To ensure sensitive data remains under direct control, we created a sandbox to isolate the sensitive and non-sensitive data. The sandbox acts as the gateway for the consumption of LLM services, and other filters are added to safeguard data and reduce bias.

We conducted security risk assessments to evaluate security risk associated with Generative AI applications. To manage the risk associated with shadow IT, we ran the Cloud Discovery scan to see what was happening in our organization’s network.

Securing our AI model. Supply chain attacks are common during the development of Generative AI systems, due to the heavy use of pretrained, open-source ML models readily available on the Internet to speed up the development efforts. Application programming interface (API) attacks are another concern. Organizations rely on APIs to consume the capabilities of prepackaged, pretrained models due to the limitations of the resources or expertise to build their own large language models (LLMs). Attackers recognize this will be a major consumption model for LLMs and will look to target the API interfaces to access and exploit data being transported across the APIs.

Data is at the core of large language models (LLMs) and using models that were partially trained on bad data can destroy your results and reputation. The outputs of Generative AI systems are only as unbiased and valuable as the data they were trained on. Inadvertent plagiarism, copyright infringement, bias, and deliberate manipulation are several obvious examples of bad training data.

To address this concern, we take the following proactive measures to ensure the security of our AI model:

  • We continuously scanning for vulnerabilities, malware, and corruption across the AI/ML pipeline
  • We review and harden all API and plug-in integrations to third-party models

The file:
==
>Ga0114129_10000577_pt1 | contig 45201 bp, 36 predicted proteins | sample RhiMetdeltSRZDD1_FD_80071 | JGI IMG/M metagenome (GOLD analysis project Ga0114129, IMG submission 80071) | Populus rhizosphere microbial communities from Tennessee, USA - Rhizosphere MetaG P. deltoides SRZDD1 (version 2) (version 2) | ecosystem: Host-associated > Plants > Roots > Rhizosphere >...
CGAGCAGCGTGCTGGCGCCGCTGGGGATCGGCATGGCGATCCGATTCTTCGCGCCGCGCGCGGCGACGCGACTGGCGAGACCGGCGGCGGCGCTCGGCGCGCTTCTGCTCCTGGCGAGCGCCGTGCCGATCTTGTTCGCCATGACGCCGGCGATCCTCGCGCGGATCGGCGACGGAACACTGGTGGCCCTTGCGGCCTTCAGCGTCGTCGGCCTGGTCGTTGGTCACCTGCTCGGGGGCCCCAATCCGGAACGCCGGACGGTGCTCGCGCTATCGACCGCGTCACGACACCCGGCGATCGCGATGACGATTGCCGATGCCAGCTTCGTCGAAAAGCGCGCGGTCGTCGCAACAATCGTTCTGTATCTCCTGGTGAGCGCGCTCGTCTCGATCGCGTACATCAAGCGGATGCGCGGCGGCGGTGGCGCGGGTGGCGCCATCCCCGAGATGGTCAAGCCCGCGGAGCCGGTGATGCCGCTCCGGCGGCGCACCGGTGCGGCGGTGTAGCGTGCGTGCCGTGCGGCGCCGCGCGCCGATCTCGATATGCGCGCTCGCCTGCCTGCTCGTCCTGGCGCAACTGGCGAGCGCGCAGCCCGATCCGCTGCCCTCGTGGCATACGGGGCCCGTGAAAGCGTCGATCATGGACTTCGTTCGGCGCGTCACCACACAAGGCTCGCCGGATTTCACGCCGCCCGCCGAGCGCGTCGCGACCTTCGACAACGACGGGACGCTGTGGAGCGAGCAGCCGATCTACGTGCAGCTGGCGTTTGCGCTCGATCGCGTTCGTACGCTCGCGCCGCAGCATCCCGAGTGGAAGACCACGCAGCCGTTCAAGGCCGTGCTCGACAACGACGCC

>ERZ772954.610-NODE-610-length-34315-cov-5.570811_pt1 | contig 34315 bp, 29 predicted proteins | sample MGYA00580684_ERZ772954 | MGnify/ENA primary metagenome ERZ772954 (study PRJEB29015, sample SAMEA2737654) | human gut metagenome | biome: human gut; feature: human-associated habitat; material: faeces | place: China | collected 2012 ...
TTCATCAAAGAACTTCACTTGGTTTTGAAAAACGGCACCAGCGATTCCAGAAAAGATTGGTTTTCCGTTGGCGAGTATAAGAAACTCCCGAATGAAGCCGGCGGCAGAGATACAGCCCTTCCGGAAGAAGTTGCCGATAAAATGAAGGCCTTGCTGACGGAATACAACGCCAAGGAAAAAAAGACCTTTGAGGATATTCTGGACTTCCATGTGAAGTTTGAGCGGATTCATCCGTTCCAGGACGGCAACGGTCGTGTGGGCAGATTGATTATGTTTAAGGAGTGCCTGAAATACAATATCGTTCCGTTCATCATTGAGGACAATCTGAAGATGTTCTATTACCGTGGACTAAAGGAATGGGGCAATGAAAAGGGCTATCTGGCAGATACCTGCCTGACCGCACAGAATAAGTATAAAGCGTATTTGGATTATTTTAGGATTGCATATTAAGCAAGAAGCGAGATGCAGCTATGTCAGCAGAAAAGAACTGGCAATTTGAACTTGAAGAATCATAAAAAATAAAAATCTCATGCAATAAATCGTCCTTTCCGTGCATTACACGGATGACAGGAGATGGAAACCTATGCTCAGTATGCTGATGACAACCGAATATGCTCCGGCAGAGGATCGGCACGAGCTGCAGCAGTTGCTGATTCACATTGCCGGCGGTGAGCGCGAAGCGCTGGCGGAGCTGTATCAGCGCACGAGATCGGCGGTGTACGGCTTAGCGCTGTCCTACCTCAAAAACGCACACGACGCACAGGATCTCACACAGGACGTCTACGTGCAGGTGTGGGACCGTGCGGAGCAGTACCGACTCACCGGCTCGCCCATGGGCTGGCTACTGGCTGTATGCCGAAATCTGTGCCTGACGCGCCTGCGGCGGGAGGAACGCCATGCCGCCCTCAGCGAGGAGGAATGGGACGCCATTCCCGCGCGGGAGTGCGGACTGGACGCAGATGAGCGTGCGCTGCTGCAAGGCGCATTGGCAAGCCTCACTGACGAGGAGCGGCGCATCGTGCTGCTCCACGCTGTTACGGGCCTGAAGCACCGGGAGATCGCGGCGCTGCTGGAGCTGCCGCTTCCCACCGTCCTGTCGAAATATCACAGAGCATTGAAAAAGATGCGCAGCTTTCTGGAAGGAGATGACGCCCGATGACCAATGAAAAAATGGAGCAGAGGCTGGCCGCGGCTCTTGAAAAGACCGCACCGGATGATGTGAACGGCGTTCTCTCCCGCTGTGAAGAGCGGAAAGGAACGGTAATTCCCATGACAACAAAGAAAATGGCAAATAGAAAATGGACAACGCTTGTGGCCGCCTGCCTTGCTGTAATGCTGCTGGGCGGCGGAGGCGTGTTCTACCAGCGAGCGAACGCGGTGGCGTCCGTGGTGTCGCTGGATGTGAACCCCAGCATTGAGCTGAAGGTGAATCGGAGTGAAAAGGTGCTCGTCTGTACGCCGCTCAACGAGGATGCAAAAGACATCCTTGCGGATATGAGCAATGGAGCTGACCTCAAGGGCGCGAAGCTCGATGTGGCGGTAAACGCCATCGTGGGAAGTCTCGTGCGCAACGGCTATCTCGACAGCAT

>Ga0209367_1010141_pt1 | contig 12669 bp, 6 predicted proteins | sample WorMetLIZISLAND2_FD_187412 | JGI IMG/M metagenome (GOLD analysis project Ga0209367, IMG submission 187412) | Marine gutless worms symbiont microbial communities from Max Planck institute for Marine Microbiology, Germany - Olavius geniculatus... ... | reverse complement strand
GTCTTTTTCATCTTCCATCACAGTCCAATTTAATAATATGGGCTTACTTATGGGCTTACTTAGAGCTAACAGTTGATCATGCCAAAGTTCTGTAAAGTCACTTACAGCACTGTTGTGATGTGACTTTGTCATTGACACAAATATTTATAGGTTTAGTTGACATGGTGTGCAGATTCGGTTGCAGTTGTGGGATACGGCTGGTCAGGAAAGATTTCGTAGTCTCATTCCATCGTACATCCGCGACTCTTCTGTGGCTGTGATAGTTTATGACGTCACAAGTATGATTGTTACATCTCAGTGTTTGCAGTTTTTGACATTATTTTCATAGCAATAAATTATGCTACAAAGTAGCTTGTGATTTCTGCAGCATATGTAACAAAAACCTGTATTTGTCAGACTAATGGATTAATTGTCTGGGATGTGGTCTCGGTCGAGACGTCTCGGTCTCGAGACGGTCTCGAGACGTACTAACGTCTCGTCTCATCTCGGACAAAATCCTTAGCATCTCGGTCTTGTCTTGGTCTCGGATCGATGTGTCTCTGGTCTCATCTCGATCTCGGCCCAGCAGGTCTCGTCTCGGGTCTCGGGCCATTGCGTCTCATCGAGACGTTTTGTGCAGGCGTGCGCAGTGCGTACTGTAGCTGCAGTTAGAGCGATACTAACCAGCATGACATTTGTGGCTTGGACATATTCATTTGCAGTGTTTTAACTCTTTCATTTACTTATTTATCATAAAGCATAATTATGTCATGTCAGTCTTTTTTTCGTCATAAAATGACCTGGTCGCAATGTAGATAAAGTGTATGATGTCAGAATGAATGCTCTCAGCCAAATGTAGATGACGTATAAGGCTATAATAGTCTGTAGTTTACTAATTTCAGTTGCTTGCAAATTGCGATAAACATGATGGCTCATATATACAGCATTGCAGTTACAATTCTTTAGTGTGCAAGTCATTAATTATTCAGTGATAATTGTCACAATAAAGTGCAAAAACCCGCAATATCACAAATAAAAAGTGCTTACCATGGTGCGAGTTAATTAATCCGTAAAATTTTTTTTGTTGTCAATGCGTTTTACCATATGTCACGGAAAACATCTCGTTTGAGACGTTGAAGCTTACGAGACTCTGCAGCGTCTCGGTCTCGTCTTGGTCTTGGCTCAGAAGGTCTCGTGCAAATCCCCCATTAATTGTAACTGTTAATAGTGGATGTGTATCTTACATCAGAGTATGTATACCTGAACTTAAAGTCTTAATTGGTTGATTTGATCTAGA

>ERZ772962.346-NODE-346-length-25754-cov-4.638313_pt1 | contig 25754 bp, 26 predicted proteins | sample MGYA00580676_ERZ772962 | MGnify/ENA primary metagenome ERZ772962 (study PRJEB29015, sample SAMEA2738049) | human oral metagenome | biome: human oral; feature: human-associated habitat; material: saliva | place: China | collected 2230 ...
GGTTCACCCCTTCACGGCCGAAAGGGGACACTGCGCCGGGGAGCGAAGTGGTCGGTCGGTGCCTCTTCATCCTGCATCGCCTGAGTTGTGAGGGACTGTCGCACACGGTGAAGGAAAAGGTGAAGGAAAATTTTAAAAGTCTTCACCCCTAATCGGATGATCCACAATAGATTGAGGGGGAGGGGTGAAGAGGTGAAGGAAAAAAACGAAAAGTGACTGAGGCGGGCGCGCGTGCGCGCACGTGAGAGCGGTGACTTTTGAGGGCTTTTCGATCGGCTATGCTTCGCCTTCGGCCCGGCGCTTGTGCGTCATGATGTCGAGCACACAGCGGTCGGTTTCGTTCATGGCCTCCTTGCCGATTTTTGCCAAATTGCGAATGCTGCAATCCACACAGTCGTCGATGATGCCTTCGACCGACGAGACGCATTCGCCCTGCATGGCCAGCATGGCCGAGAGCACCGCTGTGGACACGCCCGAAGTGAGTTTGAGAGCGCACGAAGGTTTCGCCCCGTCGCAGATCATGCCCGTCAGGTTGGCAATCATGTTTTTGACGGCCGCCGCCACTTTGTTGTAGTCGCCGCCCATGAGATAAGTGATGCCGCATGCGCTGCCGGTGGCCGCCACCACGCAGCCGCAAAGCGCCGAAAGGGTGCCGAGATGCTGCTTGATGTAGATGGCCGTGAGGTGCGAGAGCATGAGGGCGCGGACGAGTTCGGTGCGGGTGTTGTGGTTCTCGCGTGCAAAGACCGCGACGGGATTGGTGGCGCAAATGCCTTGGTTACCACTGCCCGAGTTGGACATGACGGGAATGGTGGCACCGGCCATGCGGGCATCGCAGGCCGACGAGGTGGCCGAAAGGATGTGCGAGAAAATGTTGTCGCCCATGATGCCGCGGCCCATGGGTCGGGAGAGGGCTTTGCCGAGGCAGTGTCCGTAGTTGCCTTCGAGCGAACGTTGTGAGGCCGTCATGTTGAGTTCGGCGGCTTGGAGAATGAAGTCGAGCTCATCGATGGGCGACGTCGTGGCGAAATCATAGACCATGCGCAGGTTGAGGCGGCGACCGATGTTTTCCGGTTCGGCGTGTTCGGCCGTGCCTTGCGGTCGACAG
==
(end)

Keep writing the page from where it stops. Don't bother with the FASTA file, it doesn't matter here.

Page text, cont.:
• We configure enforcement policies, controls and RBAC around ML models, artifacts and data sets. This ensures that no one person or thing has access to all the data or all of the model functions
  • We are always open and upfront about the data used to train the model to provide much needed clarity across the business
  • We created guidelines around bias, privacy, IP rights, provenance, and transparency to give direction to employees as they make decisions about when and how to use Generative AI
  • We used Reinforcement Learning with Human Feedback (RLHF) to fine tune the model and secure it from harm

We also need to address possible attempts by hackers to use malicious prompts to jailbreak models and get unwarranted access, steal sensitive data, or introduce bias into outputs. one example is a “prompt injection” attack, where a model is instructed to deliver a false or bad response for nefarious ends. For instance, including words like “ignore all previous directions” in a prompt could bypass controls that developers have added to the system, another concern involves model denial of service, where attackers overwhelm the LLM with inputs that degrade the quality of service and incur high resource costs. We also consider and secure against model theft, in which attackers craft inputs to harvest model outputs and train a surrogate model that mimics the behavior of the target model. To ensure the security of our Generative AI tools from different types of attacks, we introduced and take the following steps: